The worst-case scenario for COVID-19 is that hospitals become overwhelmed with patients. If too many people become seriously ill too fast, there won't be enough ICU beds and ventilators for everyone who needs them, public health officials nationwide are warning, which could cause many more deaths from the virus.
But 11 states and the District of Columbia either don't know or won't say how many COVID-19 patients have been admitted to their hospitals, according to an APM Reports survey of state health departments. Many states normally don't track that kind of data in real time, including COVID-19 hotspots like California and Washington state. Now they're scrambling to collect the information amid a global pandemic.
"It is one of the highest-priority projects we have going right now," said Kevin Wickersham, who supervises a team of epidemiologists at the Washington State Department of Health.
Without accurate data on hospitalizations, epidemiologists say, it will be difficult to understand the severity of the pandemic, predict its trajectory and to direct medical supplies where they're needed most.
"It's very concerning," said Ryan Demmer, an epidemiologist at the University of Minnesota who's been studying the effect COVID-19 has on patients with cardiovascular conditions. "We need good numbers like this to inform our infection models."
While states require laboratories to report confirmed cases of an infectious disease like COVID-19, some states don't have the systems in place to gather information on which of those patients were admitted to hospitals. With more established diseases like seasonal flu, that's not necessarily data that state officials need to have. Now they need it.
While every state reports the number of residents who have tested positive for the virus that causes COVID-19, that number is of limited value because tests have been scarce and protocols for who can get tested have repeatedly shifted. When the numbers go up, it could be because more people are being tested.
Hospitalizations, on the other hand, are what Dr. George Rutherford, a physician and University of California San Francisco epidemiologist, calls a "hard number" — a more reliable indicator of how quickly the disease is spreading and whether the extraordinary efforts some states are using to contain it are working.
Knowing how many patients with COVID-19 are winding up in which hospitals also allows local, state and federal officials to track whether hospitals can keep up with the growing number of seriously ill patients.
New York, for example, saw the number of people hospitalized for COVID-19 balloon by 80 percent in just a day, from 3,805 on Wednesday to 6,844 patients on Thursday, according to the website The COVID Tracking Project, which gathers data from state health departments around the country. In total, the site tallied 10,465 patients hospitalized for the virus across 29 states and the island territory of Guam as of Friday afternoon.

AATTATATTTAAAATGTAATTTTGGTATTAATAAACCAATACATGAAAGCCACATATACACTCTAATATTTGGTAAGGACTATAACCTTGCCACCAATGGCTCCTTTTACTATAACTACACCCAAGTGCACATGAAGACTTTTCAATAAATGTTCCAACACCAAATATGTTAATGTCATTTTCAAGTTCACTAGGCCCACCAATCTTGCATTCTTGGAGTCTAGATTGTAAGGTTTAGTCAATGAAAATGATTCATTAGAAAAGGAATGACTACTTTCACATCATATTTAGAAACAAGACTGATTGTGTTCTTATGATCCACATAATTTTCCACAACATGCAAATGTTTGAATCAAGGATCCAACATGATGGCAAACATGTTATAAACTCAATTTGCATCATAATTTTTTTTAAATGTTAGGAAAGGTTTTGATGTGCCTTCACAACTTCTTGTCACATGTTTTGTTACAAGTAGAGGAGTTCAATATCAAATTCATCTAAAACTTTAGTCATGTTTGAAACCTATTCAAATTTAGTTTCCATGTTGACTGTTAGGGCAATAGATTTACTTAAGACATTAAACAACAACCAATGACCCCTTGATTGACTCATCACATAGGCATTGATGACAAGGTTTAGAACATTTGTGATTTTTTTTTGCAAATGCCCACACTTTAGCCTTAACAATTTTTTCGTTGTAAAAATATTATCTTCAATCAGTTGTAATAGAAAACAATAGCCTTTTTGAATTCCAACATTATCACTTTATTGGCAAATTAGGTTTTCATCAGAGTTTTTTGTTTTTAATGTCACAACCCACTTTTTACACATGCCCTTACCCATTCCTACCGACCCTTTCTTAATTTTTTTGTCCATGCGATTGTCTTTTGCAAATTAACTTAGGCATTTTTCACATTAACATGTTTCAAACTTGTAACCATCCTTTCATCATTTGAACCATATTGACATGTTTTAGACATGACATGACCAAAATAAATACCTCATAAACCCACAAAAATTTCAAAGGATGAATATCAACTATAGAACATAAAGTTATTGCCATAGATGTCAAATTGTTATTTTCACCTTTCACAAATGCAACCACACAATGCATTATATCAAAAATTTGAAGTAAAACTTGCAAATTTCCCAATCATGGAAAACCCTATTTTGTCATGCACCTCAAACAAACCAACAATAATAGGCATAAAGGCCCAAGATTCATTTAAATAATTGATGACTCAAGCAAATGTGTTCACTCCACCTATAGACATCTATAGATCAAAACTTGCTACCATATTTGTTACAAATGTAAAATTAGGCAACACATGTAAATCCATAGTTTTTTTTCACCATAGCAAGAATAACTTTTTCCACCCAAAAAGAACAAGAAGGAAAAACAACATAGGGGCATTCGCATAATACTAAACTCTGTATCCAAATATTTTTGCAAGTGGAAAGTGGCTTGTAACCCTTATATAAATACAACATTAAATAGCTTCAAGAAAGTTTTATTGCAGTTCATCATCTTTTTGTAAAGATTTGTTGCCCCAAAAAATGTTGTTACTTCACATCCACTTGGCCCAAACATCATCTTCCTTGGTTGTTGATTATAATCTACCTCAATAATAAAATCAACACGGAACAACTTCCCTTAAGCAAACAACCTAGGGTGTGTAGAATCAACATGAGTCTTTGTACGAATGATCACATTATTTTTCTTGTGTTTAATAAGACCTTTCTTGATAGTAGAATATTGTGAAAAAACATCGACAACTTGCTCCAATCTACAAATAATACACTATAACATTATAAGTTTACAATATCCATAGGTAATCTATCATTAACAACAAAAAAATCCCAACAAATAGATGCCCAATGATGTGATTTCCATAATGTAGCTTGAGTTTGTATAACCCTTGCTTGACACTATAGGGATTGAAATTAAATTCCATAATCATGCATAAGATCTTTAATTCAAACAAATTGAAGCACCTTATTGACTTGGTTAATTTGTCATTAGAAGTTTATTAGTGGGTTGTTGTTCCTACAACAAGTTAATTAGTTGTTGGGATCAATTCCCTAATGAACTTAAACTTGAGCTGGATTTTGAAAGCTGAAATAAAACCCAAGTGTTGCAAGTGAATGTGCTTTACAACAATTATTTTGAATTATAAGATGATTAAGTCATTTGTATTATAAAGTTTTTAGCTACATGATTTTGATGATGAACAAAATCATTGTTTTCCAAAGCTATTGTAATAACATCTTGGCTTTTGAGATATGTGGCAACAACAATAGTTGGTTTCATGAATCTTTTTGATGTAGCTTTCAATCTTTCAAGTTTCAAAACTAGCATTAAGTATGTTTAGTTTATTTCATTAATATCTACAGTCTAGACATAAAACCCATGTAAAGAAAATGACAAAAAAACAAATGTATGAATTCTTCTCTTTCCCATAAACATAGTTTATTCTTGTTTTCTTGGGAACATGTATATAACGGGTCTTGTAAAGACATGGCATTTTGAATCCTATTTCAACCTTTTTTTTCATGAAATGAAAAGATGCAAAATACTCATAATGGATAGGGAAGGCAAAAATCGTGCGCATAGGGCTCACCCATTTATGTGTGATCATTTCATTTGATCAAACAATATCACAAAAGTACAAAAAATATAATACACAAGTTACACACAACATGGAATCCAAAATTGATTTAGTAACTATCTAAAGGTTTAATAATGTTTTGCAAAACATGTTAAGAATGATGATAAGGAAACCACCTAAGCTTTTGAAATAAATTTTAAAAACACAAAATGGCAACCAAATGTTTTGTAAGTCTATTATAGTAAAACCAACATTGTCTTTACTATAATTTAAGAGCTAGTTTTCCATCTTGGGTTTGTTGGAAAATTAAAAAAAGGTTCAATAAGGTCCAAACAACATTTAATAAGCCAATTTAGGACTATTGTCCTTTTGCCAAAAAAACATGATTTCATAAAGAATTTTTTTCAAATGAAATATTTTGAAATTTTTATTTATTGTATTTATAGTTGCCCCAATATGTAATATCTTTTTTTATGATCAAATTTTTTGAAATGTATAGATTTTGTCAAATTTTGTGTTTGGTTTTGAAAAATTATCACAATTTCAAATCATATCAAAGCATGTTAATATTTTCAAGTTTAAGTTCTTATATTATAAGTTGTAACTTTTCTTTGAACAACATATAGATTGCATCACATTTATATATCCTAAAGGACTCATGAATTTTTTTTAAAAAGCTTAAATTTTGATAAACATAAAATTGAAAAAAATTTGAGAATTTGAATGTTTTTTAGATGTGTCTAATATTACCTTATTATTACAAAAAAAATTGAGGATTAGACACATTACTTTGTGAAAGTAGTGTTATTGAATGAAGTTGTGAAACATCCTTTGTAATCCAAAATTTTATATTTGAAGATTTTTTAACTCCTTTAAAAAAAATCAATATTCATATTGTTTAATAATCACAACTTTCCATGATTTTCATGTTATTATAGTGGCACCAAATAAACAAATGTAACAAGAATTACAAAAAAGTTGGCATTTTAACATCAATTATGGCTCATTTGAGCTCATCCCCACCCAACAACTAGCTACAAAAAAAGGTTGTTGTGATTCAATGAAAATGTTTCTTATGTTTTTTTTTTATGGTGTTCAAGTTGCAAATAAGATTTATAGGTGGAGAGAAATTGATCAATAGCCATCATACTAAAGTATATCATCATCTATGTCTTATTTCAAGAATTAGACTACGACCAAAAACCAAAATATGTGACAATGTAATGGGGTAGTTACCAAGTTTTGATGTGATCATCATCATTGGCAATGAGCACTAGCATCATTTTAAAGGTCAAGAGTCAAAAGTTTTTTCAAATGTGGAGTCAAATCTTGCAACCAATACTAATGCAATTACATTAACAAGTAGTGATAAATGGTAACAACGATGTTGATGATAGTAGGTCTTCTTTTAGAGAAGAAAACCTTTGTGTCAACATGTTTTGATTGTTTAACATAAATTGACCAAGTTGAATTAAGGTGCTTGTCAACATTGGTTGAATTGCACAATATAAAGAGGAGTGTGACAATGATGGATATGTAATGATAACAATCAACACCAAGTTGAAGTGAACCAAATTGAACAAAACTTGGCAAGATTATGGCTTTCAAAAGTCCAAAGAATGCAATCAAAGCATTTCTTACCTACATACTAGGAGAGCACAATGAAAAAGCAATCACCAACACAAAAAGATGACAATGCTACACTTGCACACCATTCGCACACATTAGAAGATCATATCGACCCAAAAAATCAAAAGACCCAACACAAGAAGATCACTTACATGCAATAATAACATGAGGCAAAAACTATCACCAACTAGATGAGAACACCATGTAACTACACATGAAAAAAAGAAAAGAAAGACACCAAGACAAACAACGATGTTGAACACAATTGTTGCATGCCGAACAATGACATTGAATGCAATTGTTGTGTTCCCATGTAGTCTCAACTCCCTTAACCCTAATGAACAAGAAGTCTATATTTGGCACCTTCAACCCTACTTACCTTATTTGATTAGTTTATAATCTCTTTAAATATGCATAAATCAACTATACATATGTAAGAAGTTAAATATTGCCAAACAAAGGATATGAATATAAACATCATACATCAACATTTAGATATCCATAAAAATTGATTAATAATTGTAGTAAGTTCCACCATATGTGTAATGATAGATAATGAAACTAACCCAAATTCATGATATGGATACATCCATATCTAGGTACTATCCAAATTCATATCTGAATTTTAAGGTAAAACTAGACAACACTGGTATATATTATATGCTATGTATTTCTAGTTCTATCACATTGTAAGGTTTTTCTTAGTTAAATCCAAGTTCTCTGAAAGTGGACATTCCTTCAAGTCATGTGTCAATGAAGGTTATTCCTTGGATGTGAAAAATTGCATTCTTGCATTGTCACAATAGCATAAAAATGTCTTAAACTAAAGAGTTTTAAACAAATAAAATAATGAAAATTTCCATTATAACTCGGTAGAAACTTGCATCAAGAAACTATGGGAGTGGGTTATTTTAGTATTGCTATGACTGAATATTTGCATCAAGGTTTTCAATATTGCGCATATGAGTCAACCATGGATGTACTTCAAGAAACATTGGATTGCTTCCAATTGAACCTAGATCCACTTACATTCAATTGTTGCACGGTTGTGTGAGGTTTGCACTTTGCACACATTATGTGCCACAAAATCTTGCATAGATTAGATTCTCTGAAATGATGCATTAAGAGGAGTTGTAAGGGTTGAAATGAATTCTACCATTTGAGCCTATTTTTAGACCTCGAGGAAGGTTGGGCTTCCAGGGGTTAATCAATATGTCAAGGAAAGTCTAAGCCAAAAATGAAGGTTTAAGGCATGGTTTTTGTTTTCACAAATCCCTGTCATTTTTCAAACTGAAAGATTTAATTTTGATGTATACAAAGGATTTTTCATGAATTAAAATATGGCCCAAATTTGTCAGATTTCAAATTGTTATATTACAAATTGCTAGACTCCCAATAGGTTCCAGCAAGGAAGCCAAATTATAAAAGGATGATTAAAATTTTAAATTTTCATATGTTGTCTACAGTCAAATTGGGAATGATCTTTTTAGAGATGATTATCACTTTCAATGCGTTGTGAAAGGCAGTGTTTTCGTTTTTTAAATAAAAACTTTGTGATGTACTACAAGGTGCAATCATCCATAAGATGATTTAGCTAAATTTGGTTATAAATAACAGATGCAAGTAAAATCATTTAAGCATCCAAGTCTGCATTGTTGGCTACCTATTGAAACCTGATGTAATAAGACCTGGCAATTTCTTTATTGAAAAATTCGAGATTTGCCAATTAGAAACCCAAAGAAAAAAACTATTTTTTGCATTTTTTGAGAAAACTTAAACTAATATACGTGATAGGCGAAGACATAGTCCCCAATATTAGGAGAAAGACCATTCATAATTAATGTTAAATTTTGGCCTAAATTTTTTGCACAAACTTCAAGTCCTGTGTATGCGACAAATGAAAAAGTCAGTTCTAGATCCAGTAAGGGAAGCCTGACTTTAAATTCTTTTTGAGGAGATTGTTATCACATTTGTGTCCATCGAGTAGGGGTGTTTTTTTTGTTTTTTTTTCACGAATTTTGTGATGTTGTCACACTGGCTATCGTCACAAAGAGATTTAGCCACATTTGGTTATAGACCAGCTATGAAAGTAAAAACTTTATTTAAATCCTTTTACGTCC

APM Reports surveyed health departments in the remaining states to fill in some of the gaps.
In total, 39 states are currently tracking hospitalizations for COVID-19. Health Departments in Michigan and Washington, D.C., confirmed they are not. Officials in Washington state, California and Missouri say they are working on creating systems to collect the data, as several other states did in recent days, including Rhode Island, North Carolina and Vermont.
Health departments in Idaho, Kansas, Kentucky, Nebraska, Nevada and Wisconsin did not respond to repeated requests for data. A spokesman for the Illinois Department of Public Health told ProPublica that hospitalizations were "a very fluid situation," and it was unlikely that the state could collect the data daily.
California, which has the third highest number of confirmed COVID-19 cases in the country, typically collects hospitalization data for a range of illnesses every three months, according to the state Department of Health. The COVID Tracking Project lists 253 patients hospitalized in California, but the department says it has released no such data and the number is not accurate.
Washington state also faces challenges with data collection. It has compiled a weekly count of patients with COVID-like symptoms, but that data is messy and likely contains significant numbers of patients with other respiratory illnesses, said the Department of Health's Wickersham. The report may also double-count some cases, he said.
Wickersham's team is currently trying to create a more accurate real-time tally by linking two databases — one tracking positive COVID-19 tests and another tracking hospital admissions. It's a tool the department had long sought but that state leaders hadn't allocated money for, he said.
"Most of what we're doing right now is catchup work," Wickersham said. "It's work that we scoped years ago, that we never had the resources for, and we're having to do now, because the investment wasn't made at that time."